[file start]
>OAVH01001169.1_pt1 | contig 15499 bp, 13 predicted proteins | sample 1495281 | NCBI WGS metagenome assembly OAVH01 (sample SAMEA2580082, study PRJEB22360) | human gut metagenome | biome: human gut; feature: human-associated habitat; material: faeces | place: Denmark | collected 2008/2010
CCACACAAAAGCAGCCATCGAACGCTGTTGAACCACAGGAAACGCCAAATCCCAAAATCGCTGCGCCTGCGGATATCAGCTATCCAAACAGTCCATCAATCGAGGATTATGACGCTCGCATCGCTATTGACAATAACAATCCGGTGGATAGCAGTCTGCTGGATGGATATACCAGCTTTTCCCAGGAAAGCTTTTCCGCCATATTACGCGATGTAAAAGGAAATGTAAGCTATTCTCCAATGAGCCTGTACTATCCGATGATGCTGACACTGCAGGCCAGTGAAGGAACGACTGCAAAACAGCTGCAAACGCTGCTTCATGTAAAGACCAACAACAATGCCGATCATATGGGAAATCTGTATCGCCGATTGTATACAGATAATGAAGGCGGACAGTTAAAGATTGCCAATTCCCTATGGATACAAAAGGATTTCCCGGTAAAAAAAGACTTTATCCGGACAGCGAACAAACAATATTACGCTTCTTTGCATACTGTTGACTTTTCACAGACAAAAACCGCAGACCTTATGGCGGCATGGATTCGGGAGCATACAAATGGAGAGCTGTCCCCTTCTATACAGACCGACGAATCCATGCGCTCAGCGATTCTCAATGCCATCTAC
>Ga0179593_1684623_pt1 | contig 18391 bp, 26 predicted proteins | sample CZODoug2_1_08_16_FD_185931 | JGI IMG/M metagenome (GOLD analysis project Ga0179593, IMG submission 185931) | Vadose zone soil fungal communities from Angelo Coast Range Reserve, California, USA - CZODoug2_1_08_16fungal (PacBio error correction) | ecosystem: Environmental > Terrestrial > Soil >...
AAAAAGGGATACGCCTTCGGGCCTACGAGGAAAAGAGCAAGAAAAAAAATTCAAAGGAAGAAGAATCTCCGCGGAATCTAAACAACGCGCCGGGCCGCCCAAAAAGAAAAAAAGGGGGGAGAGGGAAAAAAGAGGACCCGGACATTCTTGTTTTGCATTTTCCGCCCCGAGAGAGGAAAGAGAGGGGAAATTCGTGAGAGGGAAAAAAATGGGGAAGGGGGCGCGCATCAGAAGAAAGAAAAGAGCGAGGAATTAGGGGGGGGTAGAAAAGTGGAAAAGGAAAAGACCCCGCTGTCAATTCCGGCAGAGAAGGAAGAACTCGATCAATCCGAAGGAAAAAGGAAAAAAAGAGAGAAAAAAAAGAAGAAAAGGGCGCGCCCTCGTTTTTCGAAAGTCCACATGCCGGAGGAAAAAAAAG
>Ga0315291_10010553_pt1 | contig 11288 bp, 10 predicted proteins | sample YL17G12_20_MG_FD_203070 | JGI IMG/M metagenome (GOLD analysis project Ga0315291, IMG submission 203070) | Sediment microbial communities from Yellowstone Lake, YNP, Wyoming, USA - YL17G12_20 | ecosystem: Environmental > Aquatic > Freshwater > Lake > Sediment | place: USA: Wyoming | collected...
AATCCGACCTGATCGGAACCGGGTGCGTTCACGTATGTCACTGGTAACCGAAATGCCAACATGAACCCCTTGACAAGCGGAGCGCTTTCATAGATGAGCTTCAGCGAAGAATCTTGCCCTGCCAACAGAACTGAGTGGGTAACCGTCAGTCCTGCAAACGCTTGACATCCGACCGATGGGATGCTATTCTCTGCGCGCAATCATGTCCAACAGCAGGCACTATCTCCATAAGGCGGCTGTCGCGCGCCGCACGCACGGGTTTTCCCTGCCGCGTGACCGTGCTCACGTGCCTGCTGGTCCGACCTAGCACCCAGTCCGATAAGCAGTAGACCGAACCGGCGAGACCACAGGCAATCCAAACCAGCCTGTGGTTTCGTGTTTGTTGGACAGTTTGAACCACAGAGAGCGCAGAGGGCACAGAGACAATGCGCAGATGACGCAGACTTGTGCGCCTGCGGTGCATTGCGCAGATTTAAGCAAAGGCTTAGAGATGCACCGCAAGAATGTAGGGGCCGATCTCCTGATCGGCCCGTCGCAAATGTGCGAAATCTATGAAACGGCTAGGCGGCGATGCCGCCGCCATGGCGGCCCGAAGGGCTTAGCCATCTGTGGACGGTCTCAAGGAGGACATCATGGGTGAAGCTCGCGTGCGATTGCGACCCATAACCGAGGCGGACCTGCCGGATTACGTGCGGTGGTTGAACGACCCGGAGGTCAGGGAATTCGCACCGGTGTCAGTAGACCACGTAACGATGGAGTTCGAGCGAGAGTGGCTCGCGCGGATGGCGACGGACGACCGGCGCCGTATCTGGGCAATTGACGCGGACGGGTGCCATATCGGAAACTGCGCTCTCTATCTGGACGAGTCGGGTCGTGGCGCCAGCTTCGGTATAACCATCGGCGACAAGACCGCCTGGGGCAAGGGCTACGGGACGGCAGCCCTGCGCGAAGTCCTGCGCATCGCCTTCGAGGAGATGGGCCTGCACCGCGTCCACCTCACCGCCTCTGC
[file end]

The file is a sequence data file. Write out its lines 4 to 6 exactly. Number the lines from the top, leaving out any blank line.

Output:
AAAAAGGGATACGCCTTCGGGCCTACGAGGAAAAGAGCAAGAAAAAAAATTCAAAGGAAGAAGAATCTCCGCGGAATCTAAACAACGCGCCGGGCCGCCCAAAAAGAAAAAAAGGGGGGAGAGGGAAAAAAGAGGACCCGGACATTCTTGTTTTGCATTTTCCGCCCCGAGAGAGGAAAGAGAGGGGAAATTCGTGAGAGGGAAAAAAATGGGGAAGGGGGCGCGCATCAGAAGAAAGAAAAGAGCGAGGAATTAGGGGGGGGTAGAAAAGTGGAAAAGGAAAAGACCCCGCTGTCAATTCCGGCAGAGAAGGAAGAACTCGATCAATCCGAAGGAAAAAGGAAAAAAAGAGAGAAAAAAAAGAAGAAAAGGGCGCGCCCTCGTTTTTCGAAAGTCCACATGCCGGAGGAAAAAAAAG
>Ga0315291_10010553_pt1 | contig 11288 bp, 10 predicted proteins | sample YL17G12_20_MG_FD_203070 | JGI IMG/M metagenome (GOLD analysis project Ga0315291, IMG submission 203070) | Sediment microbial communities from Yellowstone Lake, YNP, Wyoming, USA - YL17G12_20 | ecosystem: Environmental > Aquatic > Freshwater > Lake > Sediment | place: USA: Wyoming | collected...
AATCCGACCTGATCGGAACCGGGTGCGTTCACGTATGTCACTGGTAACCGAAATGCCAACATGAACCCCTTGACAAGCGGAGCGCTTTCATAGATGAGCTTCAGCGAAGAATCTTGCCCTGCCAACAGAACTGAGTGGGTAACCGTCAGTCCTGCAAACGCTTGACATCCGACCGATGGGATGCTATTCTCTGCGCGCAATCATGTCCAACAGCAGGCACTATCTCCATAAGGCGGCTGTCGCGCGCCGCACGCACGGGTTTTCCCTGCCGCGTGACCGTGCTCACGTGCCTGCTGGTCCGACCTAGCACCCAGTCCGATAAGCAGTAGACCGAACCGGCGAGACCACAGGCAATCCAAACCAGCCTGTGGTTTCGTGTTTGTTGGACAGTTTGAACCACAGAGAGCGCAGAGGGCACAGAGACAATGCGCAGATGACGCAGACTTGTGCGCCTGCGGTGCATTGCGCAGATTTAAGCAAAGGCTTAGAGATGCACCGCAAGAATGTAGGGGCCGATCTCCTGATCGGCCCGTCGCAAATGTGCGAAATCTATGAAACGGCTAGGCGGCGATGCCGCCGCCATGGCGGCCCGAAGGGCTTAGCCATCTGTGGACGGTCTCAAGGAGGACATCATGGGTGAAGCTCGCGTGCGATTGCGACCCATAACCGAGGCGGACCTGCCGGATTACGTGCGGTGGTTGAACGACCCGGAGGTCAGGGAATTCGCACCGGTGTCAGTAGACCACGTAACGATGGAGTTCGAGCGAGAGTGGCTCGCGCGGATGGCGACGGACGACCGGCGCCGTATCTGGGCAATTGACGCGGACGGGTGCCATATCGGAAACTGCGCTCTCTATCTGGACGAGTCGGGTCGTGGCGCCAGCTTCGGTATAACCATCGGCGACAAGACCGCCTGGGGCAAGGGCTACGGGACGGCAGCCCTGCGCGAAGTCCTGCGCATCGCCTTCGAGGAGATGGGCCTGCACCGCGTCCACCTCACCGCCTCTGC